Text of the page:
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I had never thought of being ashamed of my hands before; but I began to consider them a very indifferent pair. Her contempt for me was so strong, that it became infectious, and I caught it.It is an infection that Pip never quite recovers from; as he spends more time with Miss Havisham and the tantalizing Estella, he becomes more and more discontented with his guardian, the kindhearted blacksmith, Joe, and his childhood friend Biddy. When, after several years, Pip becomes the heir of an unknown benefactor, he leaps at the chance to leave his home and friends behind to go to London and become a gentleman. But having expectations, as Pip soon learns, is a two-edged sword, and nothing is as he thought it would be. Like that other "little piece," A Tale of Two Cities, Great Expectations is different from the usual Dickensian fare: the story is dark, almost surreal at times, and you'll find few of the author's patented comic characters and no comic set pieces. And yet this is arguably the most compelling of Dickens's novels for, unlike David Copperfield or Martin Chuzzlewit, the reader can never be sure that things will work out for Pip. Even Dickens apparently had his doubts--he wrote two endings for this novel. --Alix Wilber --This text refers to an out of print or unavailable edition of this title.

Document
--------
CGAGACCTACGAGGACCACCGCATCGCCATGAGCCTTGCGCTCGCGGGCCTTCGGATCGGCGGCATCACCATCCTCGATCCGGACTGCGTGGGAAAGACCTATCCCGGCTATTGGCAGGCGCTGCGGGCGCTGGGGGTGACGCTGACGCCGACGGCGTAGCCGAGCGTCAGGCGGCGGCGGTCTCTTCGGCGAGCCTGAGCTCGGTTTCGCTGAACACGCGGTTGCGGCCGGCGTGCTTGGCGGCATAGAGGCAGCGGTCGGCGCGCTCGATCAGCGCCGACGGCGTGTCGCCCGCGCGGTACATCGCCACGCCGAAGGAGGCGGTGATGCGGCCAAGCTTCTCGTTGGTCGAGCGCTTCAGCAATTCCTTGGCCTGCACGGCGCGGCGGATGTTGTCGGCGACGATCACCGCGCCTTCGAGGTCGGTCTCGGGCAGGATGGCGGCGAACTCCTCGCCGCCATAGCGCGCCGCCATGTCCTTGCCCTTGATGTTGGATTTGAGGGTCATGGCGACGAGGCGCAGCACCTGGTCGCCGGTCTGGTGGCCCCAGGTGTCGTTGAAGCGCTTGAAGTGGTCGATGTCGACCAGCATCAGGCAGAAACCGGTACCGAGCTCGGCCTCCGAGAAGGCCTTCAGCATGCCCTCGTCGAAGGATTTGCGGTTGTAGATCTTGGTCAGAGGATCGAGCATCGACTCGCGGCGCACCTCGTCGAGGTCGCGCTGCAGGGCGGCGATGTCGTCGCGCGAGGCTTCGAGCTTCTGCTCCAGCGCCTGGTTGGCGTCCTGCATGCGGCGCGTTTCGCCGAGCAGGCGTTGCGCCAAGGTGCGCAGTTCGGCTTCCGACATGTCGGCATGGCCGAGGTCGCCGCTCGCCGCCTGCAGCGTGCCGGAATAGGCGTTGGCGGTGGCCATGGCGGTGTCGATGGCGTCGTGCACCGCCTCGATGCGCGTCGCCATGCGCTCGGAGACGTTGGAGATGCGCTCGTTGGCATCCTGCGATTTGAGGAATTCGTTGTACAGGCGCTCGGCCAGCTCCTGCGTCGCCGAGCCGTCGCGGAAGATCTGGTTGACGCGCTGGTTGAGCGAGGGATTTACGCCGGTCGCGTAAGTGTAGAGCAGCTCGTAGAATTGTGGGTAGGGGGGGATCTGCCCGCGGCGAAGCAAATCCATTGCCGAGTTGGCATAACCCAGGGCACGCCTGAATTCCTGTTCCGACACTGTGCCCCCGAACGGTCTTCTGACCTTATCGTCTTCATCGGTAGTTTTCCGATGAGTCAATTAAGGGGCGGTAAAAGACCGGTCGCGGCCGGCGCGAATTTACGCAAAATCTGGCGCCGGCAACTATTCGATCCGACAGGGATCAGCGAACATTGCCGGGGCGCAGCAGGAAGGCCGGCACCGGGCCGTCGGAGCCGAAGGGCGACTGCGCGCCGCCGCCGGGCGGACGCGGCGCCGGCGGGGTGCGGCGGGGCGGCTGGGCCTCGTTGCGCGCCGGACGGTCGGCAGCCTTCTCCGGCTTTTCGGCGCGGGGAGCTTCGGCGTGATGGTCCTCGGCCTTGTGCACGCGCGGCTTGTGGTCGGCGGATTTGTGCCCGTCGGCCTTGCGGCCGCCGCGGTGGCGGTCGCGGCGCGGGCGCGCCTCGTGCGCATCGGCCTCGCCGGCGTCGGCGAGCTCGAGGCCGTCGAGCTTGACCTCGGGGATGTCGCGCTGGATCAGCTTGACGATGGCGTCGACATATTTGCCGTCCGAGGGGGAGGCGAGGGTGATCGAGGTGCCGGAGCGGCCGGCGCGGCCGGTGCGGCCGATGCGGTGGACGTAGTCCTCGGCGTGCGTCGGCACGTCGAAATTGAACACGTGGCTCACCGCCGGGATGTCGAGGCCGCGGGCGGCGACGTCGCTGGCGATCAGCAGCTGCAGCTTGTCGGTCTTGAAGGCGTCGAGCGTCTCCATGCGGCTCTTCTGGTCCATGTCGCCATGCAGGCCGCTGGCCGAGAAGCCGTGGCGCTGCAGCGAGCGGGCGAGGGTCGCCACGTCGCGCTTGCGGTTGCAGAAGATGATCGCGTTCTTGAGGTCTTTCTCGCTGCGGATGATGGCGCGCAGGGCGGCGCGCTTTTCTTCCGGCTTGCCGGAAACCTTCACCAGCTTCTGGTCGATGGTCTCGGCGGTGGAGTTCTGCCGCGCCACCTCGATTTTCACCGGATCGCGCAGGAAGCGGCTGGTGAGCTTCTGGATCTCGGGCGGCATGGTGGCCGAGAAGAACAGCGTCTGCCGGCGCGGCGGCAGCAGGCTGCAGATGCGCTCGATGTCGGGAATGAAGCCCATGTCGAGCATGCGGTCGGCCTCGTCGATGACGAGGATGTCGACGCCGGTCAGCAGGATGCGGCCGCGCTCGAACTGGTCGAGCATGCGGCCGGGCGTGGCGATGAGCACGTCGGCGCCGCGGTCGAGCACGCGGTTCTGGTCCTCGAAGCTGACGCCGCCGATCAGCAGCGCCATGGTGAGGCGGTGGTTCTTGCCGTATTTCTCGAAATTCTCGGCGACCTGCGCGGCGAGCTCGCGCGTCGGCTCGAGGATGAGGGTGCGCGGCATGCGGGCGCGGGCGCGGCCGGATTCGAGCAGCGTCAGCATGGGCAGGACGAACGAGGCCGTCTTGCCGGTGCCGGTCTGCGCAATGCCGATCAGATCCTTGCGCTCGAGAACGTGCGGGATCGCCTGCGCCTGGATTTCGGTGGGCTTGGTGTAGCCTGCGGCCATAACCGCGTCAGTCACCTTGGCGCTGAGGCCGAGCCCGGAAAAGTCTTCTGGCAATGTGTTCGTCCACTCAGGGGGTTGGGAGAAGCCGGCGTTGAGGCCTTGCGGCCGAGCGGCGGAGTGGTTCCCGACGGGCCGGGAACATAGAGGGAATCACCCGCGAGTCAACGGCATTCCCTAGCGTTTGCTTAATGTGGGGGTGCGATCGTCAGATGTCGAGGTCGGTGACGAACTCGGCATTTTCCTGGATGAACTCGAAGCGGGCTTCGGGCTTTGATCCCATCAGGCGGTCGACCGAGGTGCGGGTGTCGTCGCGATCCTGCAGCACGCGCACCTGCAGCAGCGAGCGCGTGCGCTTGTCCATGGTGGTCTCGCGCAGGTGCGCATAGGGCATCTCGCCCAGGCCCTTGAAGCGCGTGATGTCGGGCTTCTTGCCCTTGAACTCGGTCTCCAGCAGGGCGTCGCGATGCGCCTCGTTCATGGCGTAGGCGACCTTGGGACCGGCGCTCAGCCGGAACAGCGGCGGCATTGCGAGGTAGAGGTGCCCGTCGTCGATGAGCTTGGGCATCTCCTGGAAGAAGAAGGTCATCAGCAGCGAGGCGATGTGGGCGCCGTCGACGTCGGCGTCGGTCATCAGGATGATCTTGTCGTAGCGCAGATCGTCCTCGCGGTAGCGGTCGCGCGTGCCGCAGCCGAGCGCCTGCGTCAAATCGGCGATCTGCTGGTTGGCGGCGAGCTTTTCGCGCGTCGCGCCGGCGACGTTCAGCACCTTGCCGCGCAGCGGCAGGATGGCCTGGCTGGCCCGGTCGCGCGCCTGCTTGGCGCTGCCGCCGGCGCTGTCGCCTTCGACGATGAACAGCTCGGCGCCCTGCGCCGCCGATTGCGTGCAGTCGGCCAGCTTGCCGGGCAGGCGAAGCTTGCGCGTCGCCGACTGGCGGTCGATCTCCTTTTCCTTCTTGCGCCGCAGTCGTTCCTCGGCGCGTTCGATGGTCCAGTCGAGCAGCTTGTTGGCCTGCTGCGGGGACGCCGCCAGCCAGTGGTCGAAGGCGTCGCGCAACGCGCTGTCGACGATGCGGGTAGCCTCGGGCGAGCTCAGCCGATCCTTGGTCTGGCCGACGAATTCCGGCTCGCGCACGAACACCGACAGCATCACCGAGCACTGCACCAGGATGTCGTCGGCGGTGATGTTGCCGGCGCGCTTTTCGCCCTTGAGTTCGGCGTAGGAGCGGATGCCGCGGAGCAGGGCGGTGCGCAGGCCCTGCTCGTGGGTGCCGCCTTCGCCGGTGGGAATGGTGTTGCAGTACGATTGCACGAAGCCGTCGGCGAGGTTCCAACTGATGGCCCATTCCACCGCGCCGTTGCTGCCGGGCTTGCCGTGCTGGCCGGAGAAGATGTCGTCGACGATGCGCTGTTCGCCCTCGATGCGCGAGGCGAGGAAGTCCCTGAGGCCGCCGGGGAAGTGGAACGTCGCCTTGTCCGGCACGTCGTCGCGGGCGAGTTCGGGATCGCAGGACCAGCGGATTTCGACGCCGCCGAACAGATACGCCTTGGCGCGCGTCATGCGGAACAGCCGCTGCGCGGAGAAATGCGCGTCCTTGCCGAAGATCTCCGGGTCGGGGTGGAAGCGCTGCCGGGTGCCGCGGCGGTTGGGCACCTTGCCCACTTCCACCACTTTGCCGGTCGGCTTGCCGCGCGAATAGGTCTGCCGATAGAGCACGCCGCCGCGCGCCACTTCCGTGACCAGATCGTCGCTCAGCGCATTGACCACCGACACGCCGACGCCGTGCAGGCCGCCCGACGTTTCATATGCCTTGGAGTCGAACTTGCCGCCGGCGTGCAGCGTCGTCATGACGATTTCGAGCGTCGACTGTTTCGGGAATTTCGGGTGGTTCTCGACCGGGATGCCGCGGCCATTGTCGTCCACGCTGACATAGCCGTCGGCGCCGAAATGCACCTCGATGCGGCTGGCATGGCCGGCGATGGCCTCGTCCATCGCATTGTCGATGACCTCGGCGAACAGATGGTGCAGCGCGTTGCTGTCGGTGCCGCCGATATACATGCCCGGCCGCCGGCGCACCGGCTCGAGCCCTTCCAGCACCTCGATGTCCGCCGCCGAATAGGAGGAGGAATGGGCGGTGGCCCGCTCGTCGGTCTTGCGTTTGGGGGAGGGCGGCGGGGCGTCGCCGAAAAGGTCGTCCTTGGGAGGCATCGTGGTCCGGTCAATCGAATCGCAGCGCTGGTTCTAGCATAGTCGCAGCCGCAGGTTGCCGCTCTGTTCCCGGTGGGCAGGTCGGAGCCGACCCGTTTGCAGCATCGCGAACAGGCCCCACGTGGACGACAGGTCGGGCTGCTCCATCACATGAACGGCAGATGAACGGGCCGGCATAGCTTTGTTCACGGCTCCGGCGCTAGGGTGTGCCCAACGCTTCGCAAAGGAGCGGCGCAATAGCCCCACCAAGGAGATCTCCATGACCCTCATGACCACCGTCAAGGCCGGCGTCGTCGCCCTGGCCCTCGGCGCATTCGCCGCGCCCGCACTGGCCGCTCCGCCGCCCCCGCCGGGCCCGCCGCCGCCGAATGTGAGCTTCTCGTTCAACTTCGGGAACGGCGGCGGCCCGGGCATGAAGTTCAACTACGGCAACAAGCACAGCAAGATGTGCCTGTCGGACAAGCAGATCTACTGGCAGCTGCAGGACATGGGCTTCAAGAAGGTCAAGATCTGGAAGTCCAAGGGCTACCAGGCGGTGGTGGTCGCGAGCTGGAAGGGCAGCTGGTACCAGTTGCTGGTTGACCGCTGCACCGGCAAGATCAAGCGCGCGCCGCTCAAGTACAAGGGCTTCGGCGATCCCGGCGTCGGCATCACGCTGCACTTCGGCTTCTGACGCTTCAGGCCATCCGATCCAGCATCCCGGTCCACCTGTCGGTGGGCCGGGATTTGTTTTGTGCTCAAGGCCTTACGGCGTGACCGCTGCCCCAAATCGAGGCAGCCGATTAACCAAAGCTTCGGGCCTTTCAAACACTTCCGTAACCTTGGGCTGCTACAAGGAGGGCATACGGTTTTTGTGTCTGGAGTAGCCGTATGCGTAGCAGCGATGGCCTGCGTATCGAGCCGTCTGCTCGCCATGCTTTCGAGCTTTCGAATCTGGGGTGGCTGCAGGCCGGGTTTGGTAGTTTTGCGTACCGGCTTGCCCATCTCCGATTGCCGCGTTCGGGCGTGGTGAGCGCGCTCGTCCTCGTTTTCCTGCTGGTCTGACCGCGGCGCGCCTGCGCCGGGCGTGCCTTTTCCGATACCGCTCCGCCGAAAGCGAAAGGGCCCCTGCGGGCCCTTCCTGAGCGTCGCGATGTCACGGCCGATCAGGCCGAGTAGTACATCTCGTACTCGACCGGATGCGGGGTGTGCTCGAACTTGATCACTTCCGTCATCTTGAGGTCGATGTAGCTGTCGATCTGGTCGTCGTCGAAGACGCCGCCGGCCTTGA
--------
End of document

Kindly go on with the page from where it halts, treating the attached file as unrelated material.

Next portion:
Errmmmaaagerd. All boring. I don't understand why this is a great. Pip, et al is soooo boringPublished 4 days ago by Travis
Generally, I like Dickens, but this one didn't make much sense at all.Published 11 days ago by Anthony Moore
WHO IS THIS GUY??? HE WRITES LIKE HE IS FROM THE 19TH CENTURY!!!! HE'LL NEVER EVER SELL A SINGLE BOOK. WHAT A CHUMP.Published 18 days ago by Charles Schlumberger
I have just finished my fifth reading of Dickens’s Great Expectations. I teach ninth grade English Language Arts in southern West Virginia, US. Read morePublished 21 days ago by Anah
For my money, Great Expectations, although not Dickens' best ever work - that accolade is reserved, by me at least, for Little Dorrit - is still one of his very, very best. Read morePublished 1 month ago by Mr. J. M. Haines